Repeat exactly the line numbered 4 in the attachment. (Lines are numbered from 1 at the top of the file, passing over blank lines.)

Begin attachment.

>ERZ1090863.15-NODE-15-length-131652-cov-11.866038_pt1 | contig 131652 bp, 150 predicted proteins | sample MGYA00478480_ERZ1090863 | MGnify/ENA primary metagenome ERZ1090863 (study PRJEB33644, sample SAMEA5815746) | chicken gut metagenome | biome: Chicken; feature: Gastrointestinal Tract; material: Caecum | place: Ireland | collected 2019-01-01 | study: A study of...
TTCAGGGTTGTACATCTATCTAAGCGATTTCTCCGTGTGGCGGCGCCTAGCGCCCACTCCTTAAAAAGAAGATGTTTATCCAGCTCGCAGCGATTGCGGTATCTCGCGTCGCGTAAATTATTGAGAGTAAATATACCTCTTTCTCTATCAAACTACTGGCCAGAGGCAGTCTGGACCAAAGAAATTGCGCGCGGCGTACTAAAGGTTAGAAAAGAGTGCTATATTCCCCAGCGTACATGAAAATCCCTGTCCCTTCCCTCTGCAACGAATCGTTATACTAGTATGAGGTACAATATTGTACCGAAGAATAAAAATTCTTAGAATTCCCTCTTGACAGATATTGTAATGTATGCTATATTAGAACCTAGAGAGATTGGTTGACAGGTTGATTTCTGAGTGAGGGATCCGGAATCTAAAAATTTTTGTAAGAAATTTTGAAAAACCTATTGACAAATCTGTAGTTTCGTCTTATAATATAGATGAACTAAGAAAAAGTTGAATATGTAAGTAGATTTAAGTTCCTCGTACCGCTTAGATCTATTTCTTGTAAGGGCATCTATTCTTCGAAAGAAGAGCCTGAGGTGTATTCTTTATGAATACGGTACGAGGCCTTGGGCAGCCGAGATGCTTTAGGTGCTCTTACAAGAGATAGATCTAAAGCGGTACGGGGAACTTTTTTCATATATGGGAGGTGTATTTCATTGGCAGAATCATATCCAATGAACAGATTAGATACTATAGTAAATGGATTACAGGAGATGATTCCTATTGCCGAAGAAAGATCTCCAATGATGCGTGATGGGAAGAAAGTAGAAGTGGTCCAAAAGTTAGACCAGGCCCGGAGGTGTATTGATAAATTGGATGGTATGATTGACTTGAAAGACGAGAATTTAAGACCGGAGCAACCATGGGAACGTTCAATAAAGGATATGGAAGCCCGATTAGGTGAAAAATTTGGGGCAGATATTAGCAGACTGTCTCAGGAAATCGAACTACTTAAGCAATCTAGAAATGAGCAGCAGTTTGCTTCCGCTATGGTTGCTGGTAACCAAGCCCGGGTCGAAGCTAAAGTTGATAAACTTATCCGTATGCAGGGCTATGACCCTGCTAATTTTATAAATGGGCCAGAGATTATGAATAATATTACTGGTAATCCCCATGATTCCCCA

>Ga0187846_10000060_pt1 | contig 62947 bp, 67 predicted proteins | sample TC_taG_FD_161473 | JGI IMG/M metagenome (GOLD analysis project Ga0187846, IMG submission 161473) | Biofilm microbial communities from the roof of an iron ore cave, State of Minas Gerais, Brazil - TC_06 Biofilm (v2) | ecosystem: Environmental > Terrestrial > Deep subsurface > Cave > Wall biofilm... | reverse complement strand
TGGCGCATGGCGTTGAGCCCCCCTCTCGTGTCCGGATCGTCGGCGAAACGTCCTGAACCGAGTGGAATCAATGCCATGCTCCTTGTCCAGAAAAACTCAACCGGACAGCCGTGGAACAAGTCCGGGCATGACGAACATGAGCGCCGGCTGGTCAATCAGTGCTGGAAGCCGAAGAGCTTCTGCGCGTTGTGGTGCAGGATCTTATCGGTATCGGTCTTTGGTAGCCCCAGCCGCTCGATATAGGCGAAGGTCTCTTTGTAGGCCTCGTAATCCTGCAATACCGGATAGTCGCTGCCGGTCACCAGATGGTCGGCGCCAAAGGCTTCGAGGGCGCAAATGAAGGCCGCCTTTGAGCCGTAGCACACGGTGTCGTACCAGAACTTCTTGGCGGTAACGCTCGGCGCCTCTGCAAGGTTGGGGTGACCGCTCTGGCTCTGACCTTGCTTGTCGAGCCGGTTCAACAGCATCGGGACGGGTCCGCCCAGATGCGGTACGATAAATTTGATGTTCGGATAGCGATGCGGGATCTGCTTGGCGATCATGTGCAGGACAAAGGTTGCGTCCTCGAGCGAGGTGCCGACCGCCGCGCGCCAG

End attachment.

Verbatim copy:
TGGCGCATGGCGTTGAGCCCCCCTCTCGTGTCCGGATCGTCGGCGAAACGTCCTGAACCGAGTGGAATCAATGCCATGCTCCTTGTCCAGAAAAACTCAACCGGACAGCCGTGGAACAAGTCCGGGCATGACGAACATGAGCGCCGGCTGGTCAATCAGTGCTGGAAGCCGAAGAGCTTCTGCGCGTTGTGGTGCAGGATCTTATCGGTATCGGTCTTTGGTAGCCCCAGCCGCTCGATATAGGCGAAGGTCTCTTTGTAGGCCTCGTAATCCTGCAATACCGGATAGTCGCTGCCGGTCACCAGATGGTCGGCGCCAAAGGCTTCGAGGGCGCAAATGAAGGCCGCCTTTGAGCCGTAGCACACGGTGTCGTACCAGAACTTCTTGGCGGTAACGCTCGGCGCCTCTGCAAGGTTGGGGTGACCGCTCTGGCTCTGACCTTGCTTGTCGAGCCGGTTCAACAGCATCGGGACGGGTCCGCCCAGATGCGGTACGATAAATTTGATGTTCGGATAGCGATGCGGGATCTGCTTGGCGATCATGTGCAGGACAAAGGTTGCGTCCTCGAGCGAGGTGCCGACCGCCGCGCGCCAG